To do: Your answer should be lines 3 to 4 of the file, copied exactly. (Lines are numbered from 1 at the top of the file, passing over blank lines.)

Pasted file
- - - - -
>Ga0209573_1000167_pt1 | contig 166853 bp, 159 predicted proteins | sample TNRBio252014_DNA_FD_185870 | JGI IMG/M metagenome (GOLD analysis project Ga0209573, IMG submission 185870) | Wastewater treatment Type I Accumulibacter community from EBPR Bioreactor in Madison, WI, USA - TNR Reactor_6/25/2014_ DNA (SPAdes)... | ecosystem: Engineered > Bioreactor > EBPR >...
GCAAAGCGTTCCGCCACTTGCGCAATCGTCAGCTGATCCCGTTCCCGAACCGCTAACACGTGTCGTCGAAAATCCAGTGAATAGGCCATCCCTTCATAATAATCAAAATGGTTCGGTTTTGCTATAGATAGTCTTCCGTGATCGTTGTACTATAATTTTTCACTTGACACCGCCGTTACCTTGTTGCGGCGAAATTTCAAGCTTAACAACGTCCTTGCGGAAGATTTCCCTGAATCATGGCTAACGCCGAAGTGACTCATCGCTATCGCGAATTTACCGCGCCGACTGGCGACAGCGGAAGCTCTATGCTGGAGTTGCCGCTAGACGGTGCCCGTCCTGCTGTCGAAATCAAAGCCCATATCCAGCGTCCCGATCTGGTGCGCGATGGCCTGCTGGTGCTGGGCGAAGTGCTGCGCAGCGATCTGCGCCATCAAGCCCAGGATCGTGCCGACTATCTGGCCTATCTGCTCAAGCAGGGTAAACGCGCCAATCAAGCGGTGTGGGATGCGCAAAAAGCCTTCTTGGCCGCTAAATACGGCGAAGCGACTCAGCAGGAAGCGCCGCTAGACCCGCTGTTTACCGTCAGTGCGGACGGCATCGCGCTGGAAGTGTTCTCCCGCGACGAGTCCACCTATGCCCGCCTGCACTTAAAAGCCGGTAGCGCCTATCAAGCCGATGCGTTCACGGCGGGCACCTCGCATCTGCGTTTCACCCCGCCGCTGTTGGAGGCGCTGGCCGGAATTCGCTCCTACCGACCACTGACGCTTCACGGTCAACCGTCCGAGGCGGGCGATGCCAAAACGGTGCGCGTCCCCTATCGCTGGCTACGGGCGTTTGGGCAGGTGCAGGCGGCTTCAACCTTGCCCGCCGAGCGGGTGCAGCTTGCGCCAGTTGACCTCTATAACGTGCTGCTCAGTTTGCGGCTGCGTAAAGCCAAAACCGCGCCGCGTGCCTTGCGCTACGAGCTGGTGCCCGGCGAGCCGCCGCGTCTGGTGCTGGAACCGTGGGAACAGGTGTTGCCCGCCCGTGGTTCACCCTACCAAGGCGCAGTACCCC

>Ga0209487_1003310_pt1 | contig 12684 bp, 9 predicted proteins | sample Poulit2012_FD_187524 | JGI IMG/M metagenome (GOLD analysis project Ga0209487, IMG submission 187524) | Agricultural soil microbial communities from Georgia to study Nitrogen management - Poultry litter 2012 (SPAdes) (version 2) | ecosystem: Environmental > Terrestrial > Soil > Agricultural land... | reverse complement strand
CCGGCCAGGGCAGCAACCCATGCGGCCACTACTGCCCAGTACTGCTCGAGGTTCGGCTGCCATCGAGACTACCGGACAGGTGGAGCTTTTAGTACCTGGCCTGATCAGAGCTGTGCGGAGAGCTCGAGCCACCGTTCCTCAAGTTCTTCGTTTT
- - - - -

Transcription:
>Ga0209487_1003310_pt1 | contig 12684 bp, 9 predicted proteins | sample Poulit2012_FD_187524 | JGI IMG/M metagenome (GOLD analysis project Ga0209487, IMG submission 187524) | Agricultural soil microbial communities from Georgia to study Nitrogen management - Poultry litter 2012 (SPAdes) (version 2) | ecosystem: Environmental > Terrestrial > Soil > Agricultural land... | reverse complement strand
CCGGCCAGGGCAGCAACCCATGCGGCCACTACTGCCCAGTACTGCTCGAGGTTCGGCTGCCATCGAGACTACCGGACAGGTGGAGCTTTTAGTACCTGGCCTGATCAGAGCTGTGCGGAGAGCTCGAGCCACCGTTCCTCAAGTTCTTCGTTTT